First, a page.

Table of Contents
Sunnylands is a midcentury modern architectural treasure near Palm Springs that has played a key role in world diplomacy over the years. Read on for more about this Southern California oasis.
In the desert of Rancho Mirage, California, near Palm Springs, Walter and Leonore (Lee) Annenberg created a magnificent midcentury modern home that would also serve as an important retreat center for world leaders. More people have become aware of the estate since The Annenberg Foundation Trust at Sunnylands opened it to public tours.
A lovely garden with cacti and Palo Verde Trees is free to stroll in. A café offers lunch with a stunning view from the patio. Guided tours of the house showcase the midcentury modern architecture and diverse artwork while educating about the estate’s mission. The historic private retreats continue a few times each year as well. I enjoyed touring the home and learning about this interesting piece of California history.
Who Were the Annenbergs?
The career of Walter Annenberg developed from a successful publisher and broadcaster to a diplomat and philanthropist. As editor and publisher of The Philadelphia Inquirer, he created Seventeen magazine in 1944. Nine years later, he created TV Guide and promoted educational programming on television. Annenberg also founded university communications studies programs and became an enthusiastic supporter of the arts. After a stint as Ambassador to the Court of St. James in Great Britain from 1979-1974, he continued to be active in public life.
Leonore Annenberg joined her husband in her devotion to public life. She served as Chief of Protocol for President Reagan in 1981 and as Chairman Emeritus for the Foundation for Art and Preservation in Embassies. She earned awards for her philanthropic work and founded the American Friends of Covent Garden in London.
In 1966, the Annenbergs completed Sunnylands and began hosting presidents, intellectuals, and celebrities. The power couple welcomed eight presidents, from Eisenhower to Obama, to participate in meetings or to utilize the estate to work and relax. They aimed to “address serious issues facing the nation and the world community” through intimate, solutions-based dialogue. The year before Walter Annenberg’s death, the couple established the Annenberg Foundation Trust in 2001 to continue bringing world leaders together and to educate the public about this work.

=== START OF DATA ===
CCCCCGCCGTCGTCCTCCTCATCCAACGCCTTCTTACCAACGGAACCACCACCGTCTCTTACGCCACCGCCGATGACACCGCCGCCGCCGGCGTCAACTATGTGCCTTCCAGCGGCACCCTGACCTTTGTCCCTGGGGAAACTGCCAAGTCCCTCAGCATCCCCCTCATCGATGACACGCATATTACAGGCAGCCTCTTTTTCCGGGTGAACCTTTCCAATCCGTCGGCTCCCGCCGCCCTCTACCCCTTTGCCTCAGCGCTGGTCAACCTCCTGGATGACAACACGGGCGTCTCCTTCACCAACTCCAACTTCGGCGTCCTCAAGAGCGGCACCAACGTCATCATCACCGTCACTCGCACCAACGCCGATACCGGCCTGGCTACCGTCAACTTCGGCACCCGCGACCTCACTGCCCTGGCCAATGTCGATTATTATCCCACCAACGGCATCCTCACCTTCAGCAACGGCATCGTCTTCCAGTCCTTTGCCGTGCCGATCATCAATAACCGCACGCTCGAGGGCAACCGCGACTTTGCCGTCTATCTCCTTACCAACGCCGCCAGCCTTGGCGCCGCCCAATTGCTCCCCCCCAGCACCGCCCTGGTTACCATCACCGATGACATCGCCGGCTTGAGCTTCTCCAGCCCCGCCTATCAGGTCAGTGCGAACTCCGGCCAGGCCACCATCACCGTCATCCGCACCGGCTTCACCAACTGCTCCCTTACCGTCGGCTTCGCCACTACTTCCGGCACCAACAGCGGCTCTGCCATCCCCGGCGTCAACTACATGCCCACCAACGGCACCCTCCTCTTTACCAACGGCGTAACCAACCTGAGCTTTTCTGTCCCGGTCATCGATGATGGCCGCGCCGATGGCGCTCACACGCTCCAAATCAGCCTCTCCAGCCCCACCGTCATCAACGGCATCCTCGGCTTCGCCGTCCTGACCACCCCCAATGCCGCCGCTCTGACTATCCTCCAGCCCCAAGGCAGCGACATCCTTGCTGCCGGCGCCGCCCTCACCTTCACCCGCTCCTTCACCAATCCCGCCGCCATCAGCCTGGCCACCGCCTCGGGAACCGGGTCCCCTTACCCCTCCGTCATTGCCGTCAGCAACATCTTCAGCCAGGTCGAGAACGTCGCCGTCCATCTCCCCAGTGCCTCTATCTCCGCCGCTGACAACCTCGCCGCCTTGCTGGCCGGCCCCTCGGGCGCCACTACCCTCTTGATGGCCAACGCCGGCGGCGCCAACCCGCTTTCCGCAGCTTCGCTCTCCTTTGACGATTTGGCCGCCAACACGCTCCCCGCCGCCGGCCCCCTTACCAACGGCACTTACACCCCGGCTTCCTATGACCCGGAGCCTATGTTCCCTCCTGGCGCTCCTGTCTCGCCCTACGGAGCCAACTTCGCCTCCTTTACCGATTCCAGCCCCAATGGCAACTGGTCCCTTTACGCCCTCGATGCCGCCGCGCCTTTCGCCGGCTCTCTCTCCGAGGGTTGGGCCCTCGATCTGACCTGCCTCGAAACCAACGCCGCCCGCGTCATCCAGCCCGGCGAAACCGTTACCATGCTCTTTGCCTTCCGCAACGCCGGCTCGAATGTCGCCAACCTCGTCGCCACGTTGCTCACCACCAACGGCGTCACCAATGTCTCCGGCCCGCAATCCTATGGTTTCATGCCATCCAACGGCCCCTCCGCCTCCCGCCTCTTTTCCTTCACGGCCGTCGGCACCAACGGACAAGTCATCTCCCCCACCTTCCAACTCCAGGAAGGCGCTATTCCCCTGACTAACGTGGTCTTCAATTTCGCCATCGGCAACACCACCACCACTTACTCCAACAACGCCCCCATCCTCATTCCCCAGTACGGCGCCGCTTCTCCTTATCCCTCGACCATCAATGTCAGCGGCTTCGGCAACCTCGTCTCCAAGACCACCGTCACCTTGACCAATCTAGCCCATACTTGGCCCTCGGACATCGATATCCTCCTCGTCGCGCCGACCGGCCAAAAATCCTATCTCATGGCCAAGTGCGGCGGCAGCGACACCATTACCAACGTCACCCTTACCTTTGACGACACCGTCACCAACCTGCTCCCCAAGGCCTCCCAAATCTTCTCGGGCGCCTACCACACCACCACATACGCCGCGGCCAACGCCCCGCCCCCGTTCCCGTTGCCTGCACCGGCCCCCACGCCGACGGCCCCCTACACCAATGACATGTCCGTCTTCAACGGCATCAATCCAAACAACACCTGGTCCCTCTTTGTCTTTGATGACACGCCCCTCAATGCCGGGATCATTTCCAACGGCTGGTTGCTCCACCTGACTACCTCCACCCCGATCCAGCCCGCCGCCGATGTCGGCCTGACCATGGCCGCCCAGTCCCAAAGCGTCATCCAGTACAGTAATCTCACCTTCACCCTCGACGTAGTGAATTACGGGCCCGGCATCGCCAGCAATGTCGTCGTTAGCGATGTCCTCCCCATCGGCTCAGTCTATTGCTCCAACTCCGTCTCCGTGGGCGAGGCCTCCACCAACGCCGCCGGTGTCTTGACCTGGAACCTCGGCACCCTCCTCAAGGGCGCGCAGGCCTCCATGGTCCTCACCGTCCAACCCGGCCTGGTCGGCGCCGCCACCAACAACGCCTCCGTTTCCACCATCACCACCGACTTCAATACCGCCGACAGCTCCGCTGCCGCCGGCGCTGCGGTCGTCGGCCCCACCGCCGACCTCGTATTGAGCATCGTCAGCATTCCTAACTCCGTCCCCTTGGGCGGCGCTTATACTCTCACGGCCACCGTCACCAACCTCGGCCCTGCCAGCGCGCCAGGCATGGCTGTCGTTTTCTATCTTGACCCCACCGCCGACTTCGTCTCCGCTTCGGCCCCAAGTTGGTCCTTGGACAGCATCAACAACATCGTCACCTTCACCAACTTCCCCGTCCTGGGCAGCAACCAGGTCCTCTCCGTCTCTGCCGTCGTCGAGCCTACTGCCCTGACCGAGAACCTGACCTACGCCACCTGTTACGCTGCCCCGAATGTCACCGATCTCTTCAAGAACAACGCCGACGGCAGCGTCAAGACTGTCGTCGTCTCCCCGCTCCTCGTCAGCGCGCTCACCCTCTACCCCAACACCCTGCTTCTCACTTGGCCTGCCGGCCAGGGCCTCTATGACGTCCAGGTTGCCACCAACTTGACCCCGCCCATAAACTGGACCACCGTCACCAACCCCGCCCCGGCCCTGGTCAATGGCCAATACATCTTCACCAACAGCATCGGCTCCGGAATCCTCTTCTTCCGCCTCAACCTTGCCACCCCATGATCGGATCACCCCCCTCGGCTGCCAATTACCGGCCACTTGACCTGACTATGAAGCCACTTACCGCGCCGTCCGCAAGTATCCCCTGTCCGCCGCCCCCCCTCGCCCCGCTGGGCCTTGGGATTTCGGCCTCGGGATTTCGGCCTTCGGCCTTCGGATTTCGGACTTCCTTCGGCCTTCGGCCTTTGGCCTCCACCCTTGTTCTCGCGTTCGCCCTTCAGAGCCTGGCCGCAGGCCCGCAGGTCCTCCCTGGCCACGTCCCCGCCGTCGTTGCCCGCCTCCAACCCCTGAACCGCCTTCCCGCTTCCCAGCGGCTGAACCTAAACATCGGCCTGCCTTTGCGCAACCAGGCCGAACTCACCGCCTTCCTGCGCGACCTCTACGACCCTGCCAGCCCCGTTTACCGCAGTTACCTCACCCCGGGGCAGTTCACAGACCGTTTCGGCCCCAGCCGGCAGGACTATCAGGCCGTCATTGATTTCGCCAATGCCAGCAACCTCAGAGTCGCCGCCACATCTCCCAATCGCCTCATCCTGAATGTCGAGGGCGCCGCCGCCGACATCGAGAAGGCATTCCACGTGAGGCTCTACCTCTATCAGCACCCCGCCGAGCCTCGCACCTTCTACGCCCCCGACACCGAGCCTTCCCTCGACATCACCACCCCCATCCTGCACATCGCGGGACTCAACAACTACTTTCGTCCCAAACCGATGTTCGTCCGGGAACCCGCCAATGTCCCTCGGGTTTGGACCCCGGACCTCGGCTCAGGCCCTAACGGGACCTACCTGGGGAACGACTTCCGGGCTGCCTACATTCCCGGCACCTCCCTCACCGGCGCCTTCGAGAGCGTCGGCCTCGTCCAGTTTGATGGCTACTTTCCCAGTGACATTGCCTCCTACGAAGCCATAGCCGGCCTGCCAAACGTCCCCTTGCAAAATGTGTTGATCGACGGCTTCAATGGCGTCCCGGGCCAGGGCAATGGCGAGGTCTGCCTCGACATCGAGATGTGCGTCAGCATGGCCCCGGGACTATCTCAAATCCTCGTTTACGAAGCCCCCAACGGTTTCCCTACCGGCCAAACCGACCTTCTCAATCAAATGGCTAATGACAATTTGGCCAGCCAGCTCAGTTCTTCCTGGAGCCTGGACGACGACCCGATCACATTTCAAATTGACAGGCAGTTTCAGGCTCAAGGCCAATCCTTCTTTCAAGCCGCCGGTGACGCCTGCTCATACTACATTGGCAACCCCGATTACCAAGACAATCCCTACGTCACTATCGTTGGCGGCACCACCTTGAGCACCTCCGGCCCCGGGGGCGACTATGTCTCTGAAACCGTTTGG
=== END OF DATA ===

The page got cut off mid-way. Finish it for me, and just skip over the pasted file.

Visiting the Estate Today
During an overnight stop in Palm Springs, I visited Sunnylands because it sounded like a lovely garden. Fortunately, one spot on the house tour remained open, and I grabbed it. I had time for lunch before it started and enjoyed dining on the patio overlooking a broad lawn with a backdrop of the towering San Jacinto Mountains.
The Café offered a few salads and sandwiches, and I ordered the Field Greens Salad and green tea. A timer with three mini hourglasses signaled when to push down the press on the kettle depending on how strong I wanted my tea. I relaxed and watched visitors taking photos of the cacti and Palo Verde trees mirrored in the reflecting pool next to the patio.
Except for the summer months, the nine acres of the gardens are open and free to the public. Visitors can stroll among more than 70 species of plants, including native California plants along with plants from North and South America, Africa, and the Mediterranean that can tolerate the arid climate.
An expanse of lush, closely-cropped lawn centers the gardens. A rectangular pool lined with smooth stones on either side reflects a line of Palo Verde trees. These rest in a larger rectangle of squat cacti that resemble pointy poufs arranged in neat rows. From here, a sidewalk encircles the lawn past all types of cacti and agave plants set amongst various trees.
Benches are placed strategically to offer a quiet place for rest and contemplation in the shade. One bench has an engraving stating that it was a gift to the President of the People’s Republic of China from President Obama in 2013.
Tour of the Annenberg Home
I hopped onboard a golf cart with six other visitors and our excellent tour guide at my appointed tour time. As we drove through a pristine golf course, our guide explained that only official guests of the home are allowed to golf here while they are visiting.